Federal Employee Unions Sue Over Defense Personnel Reform: Declare "Meaningful Discussions" Never Took Place

Wednesday, February 23, 2005

Contact:  Randy Erwin   (202) 216-4451 (office)   (202) 898-1866 (fax)  


Washington, DC – Today, a coalition of nine labor unions, collectively representing over 300,000 employees at the United States Department of Defense (DoD), filed suit against the Department and the Office of Personnel Management (OPM) for failing to "afford employee representatives and management the opportunity to have meaningful discussions concerning the development of a new system," as was required by Congress. 


Union officials held a press conference outside of the United States District Court for the District of Columbia, where the lawsuit was officially filed, to make clear the grounds for the suit.


"The National Security Personnel System goes beyond being unfair to employees and bad for the defense of our nation, it is also unequivocally illegal," said John M. Paolino, Secretary/Treasurer of the National Federation of Federal Employees (NFFE).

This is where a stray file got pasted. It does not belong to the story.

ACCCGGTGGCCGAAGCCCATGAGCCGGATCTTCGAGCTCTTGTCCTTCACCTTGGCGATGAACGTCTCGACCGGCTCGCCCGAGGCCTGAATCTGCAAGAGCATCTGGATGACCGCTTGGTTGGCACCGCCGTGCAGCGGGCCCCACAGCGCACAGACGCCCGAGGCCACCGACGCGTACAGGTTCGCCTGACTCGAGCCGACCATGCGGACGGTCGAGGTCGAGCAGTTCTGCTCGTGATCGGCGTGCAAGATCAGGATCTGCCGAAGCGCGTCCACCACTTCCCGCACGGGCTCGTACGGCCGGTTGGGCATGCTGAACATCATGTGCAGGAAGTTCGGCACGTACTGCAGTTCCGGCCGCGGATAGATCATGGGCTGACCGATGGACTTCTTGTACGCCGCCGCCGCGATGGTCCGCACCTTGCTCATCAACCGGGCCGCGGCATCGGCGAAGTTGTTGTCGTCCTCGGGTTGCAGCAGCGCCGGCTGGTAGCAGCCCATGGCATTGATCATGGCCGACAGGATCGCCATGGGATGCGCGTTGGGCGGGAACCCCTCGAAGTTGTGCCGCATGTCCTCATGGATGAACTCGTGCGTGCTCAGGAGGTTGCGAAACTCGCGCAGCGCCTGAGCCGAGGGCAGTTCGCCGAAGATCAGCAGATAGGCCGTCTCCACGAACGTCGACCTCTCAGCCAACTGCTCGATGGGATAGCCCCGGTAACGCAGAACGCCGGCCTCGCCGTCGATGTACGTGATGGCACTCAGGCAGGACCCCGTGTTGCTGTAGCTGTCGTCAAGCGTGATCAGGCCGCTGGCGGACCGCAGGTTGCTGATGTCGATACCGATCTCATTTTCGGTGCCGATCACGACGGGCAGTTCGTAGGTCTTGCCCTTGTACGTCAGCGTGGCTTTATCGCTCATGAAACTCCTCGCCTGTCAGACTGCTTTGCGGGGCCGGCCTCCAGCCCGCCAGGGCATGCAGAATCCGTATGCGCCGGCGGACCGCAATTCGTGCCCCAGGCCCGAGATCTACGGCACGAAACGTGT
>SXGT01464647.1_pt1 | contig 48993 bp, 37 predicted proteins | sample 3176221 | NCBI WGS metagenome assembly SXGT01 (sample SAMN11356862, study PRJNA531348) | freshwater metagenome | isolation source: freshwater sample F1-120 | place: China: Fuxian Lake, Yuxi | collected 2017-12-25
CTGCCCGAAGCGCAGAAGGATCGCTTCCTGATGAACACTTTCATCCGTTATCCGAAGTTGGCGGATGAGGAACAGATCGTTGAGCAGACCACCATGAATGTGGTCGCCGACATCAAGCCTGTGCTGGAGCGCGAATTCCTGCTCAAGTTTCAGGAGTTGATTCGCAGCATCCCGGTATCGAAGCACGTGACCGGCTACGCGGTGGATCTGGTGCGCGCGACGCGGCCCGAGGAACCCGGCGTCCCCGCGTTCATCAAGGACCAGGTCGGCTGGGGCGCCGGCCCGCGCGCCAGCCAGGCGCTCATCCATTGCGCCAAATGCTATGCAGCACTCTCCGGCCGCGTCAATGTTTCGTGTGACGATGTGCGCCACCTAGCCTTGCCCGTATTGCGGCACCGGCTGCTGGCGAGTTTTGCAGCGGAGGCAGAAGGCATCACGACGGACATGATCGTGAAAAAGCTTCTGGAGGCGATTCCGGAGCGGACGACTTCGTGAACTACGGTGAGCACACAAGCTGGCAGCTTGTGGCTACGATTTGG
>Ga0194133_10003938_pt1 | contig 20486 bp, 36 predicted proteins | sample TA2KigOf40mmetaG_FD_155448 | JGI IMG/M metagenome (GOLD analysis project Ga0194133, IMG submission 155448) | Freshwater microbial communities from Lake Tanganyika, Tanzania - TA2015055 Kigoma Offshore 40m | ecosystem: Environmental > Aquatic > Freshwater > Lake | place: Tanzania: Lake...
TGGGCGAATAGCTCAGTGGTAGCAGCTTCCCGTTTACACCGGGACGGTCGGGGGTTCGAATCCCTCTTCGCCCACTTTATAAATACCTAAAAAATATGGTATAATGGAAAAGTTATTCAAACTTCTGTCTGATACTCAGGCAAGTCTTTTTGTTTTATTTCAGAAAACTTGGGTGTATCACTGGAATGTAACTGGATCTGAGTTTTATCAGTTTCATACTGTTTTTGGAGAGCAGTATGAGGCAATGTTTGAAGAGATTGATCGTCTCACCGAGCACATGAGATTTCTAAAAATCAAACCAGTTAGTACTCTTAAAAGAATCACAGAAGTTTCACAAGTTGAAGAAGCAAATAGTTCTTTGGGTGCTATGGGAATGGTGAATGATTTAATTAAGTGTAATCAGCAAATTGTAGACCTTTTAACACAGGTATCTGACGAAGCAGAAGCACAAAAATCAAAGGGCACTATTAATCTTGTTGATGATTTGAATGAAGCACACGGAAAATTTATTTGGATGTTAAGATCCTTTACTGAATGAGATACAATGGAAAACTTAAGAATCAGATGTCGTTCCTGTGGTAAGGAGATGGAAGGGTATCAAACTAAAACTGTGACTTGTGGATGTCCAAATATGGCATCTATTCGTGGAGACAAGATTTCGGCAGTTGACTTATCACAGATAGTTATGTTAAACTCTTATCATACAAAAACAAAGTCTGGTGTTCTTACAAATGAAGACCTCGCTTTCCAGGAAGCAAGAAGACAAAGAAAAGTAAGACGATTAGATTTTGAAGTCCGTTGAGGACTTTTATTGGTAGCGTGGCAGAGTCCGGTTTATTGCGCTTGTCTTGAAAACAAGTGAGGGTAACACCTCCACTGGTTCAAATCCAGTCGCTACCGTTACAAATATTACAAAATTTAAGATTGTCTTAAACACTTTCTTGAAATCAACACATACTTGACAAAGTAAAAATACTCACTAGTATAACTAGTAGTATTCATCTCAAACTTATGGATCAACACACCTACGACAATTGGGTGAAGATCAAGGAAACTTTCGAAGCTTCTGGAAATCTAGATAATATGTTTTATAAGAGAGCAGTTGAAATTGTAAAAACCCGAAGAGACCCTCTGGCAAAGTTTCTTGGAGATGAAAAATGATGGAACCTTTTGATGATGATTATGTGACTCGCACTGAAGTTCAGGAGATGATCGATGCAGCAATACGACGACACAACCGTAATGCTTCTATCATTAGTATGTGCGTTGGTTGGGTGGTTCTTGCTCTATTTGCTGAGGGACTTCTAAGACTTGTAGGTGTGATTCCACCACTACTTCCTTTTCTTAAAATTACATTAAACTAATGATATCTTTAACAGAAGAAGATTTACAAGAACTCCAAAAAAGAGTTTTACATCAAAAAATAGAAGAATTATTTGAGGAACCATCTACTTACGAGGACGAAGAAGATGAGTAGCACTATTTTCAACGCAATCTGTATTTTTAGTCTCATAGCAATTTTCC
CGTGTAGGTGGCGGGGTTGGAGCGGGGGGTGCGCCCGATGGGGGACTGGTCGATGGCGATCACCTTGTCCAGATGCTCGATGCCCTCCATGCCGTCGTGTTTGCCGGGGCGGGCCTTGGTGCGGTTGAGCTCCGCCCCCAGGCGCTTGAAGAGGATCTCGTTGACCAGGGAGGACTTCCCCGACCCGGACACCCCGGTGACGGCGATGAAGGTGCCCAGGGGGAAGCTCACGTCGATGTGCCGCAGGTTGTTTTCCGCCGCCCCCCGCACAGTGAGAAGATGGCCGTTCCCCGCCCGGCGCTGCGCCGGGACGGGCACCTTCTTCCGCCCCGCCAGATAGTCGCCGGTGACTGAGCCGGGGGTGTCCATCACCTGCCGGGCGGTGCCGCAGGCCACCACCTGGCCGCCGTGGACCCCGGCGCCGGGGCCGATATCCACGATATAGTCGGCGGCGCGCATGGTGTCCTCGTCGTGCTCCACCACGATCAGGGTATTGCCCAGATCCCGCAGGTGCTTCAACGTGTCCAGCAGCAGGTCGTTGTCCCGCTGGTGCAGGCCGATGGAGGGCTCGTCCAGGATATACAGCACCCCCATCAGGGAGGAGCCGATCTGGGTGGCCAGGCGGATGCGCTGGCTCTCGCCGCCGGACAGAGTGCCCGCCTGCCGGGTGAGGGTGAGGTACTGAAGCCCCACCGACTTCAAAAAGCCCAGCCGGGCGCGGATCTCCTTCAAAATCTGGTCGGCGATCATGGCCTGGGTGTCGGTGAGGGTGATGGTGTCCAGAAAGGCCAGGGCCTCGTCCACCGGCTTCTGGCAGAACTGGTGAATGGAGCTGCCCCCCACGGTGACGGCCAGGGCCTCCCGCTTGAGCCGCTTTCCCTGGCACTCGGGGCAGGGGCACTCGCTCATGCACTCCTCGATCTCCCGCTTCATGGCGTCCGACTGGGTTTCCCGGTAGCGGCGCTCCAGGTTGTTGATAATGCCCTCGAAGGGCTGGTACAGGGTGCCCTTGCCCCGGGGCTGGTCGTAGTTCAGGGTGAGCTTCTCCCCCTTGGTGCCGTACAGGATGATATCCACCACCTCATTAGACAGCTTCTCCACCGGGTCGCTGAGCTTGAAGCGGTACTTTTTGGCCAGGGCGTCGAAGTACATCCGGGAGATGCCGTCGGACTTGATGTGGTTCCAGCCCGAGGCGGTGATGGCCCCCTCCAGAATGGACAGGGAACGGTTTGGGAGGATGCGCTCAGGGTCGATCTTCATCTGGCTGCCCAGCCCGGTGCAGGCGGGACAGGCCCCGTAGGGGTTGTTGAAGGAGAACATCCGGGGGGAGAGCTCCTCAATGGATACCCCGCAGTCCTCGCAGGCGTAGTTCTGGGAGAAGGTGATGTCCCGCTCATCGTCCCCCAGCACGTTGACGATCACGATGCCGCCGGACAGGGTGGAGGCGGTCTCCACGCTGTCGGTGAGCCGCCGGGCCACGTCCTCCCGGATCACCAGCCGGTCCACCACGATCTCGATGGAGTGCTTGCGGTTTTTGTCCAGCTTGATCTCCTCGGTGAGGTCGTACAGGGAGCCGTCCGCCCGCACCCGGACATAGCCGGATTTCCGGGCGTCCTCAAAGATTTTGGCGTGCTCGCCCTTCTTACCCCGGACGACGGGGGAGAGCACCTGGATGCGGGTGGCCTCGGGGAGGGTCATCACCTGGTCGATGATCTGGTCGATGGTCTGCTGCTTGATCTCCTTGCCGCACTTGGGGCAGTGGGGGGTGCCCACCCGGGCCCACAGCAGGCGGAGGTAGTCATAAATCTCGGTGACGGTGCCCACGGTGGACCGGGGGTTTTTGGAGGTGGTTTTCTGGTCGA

Union representatives claim DoD and OPM officials were in violation of the National Defense Authorization Act for Fiscal Year 2004, when they held "secret working groups" that denied employee representatives input into the personnel system overhaul.


The facts of the lawsuit read: "While the secret groups developed the labor relations system behind closed doors, [DoD and OPM] gave [union representatives] "concept papers" and engaged [union representatives] in meaningless discussions, in which [DoD and OPM] presented no proposals.  [DoD and OPM] did not claim that these papers and discussions were the "meaningful discussions" required by [the law]; rather, they expressly said that these papers were not proposals and that the discussions were "pre-statutory.'"


"Today, we call on the United States District Court for the District of Columbia to uphold the intent of the law, and send DoD back to the table where DoD employees can have the "meaningful discussions" we are entitled by the law," said Paolino.

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